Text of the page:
Gastroesophageal reflux disease (GERD) is a chronic condition that involves a backflow of stomach contents into the esophagus. This can happen when the sphincter muscle that separates the esophagus from the stomach does not function properly, or when pressure within the stomach is greater than that exerted by the sphincter.
Over the course of months and years, exposure to stomach acids and bile can cause inflammation, ulceration, and changes in the lining of the lower part of the esophagus. This can turn into a condition called Barrett’s esophagus.
Symptoms of GERD
Chronic backflow of stomach contents into the esophagus due to GERD can cause heartburn, a burning feeling in the throat or chest. For many people this sensation occurs 30 to 60 minutes after eating and becomes more severe during exercise or when lying down. It can also lead to sudden fits of coughing at night during sleep. Other symptoms include regurgitation; “water brash,” a sour taste in the mouth that usually occurs after waking up; and sometimes even difficulty swallowing.
Some people with GERD have only a sore throat, chronic cough, or hoarseness. Others have no symptoms at all.
Screening for GERD
Several lifestyle and dietary habits can make gastroesophageal reflux disease continue or worsen. These include smoking, lying down after eating, and eating large amounts of fatty foods, whole milk, citrus fruits, chocolate, mints, or alcohol. Weight gain can also cause or worsen the symptoms of GERD.
GERD often occurs in people who have a hiatal hernia, a condition that allows a part of the stomach to move up into the chest.
If you have had GERD for more than ten years, we may recommend that you get screened for Barrett’s esophagus, especially if your reflux disease started when you were very young, you are a white male over 50, you have a hiatal hernia, or you are overweight.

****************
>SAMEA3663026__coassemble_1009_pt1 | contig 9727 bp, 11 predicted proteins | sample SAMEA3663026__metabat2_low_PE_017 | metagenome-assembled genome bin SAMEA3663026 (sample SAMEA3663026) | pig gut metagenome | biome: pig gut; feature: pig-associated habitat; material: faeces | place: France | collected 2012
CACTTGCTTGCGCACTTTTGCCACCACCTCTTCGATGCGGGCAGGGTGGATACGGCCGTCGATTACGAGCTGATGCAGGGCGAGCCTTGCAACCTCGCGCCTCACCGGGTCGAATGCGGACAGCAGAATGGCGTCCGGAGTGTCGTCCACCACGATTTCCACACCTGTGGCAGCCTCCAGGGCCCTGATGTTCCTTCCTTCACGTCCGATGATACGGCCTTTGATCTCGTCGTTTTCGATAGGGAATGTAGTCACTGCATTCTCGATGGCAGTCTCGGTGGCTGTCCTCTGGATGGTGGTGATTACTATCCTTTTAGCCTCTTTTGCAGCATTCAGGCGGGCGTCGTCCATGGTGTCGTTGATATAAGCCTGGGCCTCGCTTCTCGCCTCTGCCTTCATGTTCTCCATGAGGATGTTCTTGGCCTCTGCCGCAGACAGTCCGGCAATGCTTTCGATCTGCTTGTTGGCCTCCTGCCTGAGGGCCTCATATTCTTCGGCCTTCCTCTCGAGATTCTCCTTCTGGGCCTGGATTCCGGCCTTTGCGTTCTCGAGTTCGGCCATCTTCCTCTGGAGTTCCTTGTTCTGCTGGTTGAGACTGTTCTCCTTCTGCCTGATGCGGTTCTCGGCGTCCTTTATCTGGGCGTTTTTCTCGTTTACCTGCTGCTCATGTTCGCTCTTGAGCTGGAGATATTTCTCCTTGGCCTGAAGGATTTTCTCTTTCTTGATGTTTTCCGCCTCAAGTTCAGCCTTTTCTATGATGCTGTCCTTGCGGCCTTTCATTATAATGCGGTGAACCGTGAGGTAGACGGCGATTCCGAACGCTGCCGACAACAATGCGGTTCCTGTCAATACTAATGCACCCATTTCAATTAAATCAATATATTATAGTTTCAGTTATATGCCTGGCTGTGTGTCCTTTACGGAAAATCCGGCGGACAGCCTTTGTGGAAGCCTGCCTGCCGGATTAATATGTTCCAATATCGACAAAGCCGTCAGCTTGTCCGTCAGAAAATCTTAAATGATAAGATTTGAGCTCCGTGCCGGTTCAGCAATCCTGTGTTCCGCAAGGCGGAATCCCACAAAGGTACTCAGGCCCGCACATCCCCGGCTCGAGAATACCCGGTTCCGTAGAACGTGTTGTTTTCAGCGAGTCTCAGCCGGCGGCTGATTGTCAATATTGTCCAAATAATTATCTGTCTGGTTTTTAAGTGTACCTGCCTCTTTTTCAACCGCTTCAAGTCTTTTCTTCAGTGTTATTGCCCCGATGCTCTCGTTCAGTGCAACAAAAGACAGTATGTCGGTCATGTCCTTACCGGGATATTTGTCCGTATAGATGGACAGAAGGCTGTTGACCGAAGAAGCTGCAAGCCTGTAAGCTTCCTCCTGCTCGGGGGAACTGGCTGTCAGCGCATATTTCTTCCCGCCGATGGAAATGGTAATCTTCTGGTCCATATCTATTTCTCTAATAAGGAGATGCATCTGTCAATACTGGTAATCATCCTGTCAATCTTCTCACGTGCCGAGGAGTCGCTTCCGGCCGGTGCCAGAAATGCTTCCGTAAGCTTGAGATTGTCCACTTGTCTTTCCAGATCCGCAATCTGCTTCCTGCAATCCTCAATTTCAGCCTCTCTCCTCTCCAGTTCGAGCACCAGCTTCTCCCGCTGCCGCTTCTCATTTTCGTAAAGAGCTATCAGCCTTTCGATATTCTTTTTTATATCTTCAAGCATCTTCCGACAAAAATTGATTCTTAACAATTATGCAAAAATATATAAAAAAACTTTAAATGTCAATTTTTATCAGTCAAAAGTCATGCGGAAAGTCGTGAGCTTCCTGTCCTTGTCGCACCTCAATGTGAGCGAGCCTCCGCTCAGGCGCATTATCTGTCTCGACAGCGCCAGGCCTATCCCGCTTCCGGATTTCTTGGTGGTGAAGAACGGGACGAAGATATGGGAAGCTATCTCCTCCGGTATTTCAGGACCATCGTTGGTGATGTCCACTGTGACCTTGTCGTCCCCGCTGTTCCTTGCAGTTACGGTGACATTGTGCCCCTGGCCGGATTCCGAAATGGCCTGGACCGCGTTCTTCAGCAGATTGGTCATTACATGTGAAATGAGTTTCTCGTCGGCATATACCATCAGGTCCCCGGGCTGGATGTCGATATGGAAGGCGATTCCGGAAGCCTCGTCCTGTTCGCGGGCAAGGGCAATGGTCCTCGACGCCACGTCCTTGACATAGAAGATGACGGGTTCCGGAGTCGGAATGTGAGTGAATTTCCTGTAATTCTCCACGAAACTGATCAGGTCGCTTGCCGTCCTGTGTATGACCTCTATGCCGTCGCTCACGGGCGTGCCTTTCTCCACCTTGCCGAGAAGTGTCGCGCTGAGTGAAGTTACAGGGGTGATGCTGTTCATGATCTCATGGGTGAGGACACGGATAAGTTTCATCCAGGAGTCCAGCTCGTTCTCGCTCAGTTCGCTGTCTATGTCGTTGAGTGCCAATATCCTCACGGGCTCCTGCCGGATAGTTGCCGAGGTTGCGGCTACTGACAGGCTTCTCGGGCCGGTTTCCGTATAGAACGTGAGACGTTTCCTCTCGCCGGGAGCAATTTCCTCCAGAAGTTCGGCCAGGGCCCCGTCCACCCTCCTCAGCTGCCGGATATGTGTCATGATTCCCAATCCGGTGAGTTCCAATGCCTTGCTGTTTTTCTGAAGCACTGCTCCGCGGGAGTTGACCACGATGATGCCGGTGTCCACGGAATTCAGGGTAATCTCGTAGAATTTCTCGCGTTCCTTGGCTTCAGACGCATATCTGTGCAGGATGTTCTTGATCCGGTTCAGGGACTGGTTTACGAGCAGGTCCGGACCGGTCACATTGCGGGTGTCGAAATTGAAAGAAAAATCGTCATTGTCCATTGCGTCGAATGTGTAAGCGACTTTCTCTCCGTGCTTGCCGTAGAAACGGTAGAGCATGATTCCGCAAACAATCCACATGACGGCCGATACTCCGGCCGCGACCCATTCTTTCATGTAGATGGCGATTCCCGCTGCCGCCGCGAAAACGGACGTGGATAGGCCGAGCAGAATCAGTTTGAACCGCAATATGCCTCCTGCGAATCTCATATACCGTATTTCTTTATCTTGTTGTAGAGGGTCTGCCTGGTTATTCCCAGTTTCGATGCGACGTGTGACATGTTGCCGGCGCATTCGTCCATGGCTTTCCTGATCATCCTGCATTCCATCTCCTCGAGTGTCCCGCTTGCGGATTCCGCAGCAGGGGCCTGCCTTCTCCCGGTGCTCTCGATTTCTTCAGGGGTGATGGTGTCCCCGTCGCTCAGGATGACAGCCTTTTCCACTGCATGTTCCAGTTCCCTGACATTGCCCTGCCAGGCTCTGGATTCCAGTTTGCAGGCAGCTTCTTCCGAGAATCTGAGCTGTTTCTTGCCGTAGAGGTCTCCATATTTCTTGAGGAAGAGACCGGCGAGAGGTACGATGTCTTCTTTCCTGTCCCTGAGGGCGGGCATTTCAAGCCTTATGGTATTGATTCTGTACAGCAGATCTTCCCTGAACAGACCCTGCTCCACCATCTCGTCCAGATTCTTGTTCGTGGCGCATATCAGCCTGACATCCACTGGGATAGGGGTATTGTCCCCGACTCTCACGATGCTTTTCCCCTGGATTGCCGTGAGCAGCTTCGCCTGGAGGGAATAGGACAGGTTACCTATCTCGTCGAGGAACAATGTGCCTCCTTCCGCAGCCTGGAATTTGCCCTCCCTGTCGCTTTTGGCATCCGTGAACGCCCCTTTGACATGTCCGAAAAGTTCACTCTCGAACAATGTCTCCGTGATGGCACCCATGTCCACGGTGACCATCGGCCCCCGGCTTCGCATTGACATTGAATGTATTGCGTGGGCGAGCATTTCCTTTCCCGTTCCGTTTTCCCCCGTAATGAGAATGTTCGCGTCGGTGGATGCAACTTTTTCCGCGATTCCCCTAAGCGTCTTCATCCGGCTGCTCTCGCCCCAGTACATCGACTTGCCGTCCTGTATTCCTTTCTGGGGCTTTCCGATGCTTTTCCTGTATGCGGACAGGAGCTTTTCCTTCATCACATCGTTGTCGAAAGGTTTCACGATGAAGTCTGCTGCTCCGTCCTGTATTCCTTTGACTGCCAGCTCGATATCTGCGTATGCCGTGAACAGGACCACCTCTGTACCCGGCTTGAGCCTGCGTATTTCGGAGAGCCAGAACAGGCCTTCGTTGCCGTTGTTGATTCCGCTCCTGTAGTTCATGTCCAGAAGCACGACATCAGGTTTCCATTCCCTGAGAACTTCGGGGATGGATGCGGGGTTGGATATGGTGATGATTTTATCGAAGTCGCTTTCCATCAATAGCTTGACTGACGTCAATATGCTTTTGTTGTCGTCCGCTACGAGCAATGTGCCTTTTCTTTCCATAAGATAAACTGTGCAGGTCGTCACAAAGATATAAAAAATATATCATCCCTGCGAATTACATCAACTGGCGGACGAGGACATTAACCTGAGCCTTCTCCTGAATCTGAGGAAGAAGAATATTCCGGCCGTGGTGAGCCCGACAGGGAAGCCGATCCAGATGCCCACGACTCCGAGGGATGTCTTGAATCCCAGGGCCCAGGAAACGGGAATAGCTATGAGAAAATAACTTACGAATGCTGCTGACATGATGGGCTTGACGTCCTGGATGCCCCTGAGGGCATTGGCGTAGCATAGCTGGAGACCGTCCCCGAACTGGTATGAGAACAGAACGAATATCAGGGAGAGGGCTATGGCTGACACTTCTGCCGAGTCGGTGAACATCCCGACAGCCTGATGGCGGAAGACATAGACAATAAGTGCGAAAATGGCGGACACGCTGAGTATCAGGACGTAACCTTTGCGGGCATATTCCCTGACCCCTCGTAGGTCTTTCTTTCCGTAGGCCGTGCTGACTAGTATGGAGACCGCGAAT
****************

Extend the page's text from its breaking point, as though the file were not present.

Treatment for GERD
One of the benefits of getting treatment for GERD at Memorial Sloan Kettering is that each member of our team, who together have decades of experience in different areas, can help you decide which treatment may be best for you.
To reduce the symptoms and discomfort of GERD, and to prevent further irritation of the esophagus, we may recommend medications that reduce stomach acid.
Many people get relief from heartburn and other symptoms with medications. We often also recommend these lifestyle changes:
- Lose weight if you are overweight or obese.
- Sit up after meals.
- Eat small, frequent meals instead of large meals.
- Avoid late-night snacking, acidic juices, carbonated beverages, caffeinated drinks, fatty foods, and alcohol.
- Stop smoking or chewing tobacco.
- Stop drinking caffeinated and alcoholic beverages.
- Sleep with the head of your bed elevated 45 degrees.
- Prevent constipation.
- Minimize or treat coughing.
Surgery for GERD
Many people with chronic gastroesophageal reflux disease take medications. These often help, but we may recommend surgery if your medicines stop working, if your symptoms are severe, or if you don’t want to take medication for the rest of your life.
The most common surgery for GERD is called Nissen fundoplication. A surgeon tightens the sphincter — the valve between the esophagus and the stomach — by wrapping or folding the stomach. It often helps with symptoms and can be done with minimally invasive techniques.
Hiatal Hernia Surgery
Many people with GERD have a hiatal hernia. This means that a section of the stomach is pushed up through the diaphragm into the chest. Our surgeons can repair this type of hernia while doing the fundoplication surgery, putting the stomach back in its correct place and fixing the diaphragm.
Surgery is usually recommended to fix very large hiatal hernias, especially in people who have chest pain with eating, difficulty swallowing, regurgitation after eating, inhalation of food or liquid into the lungs, bleeding, or a feeling of fullness soon after eating.
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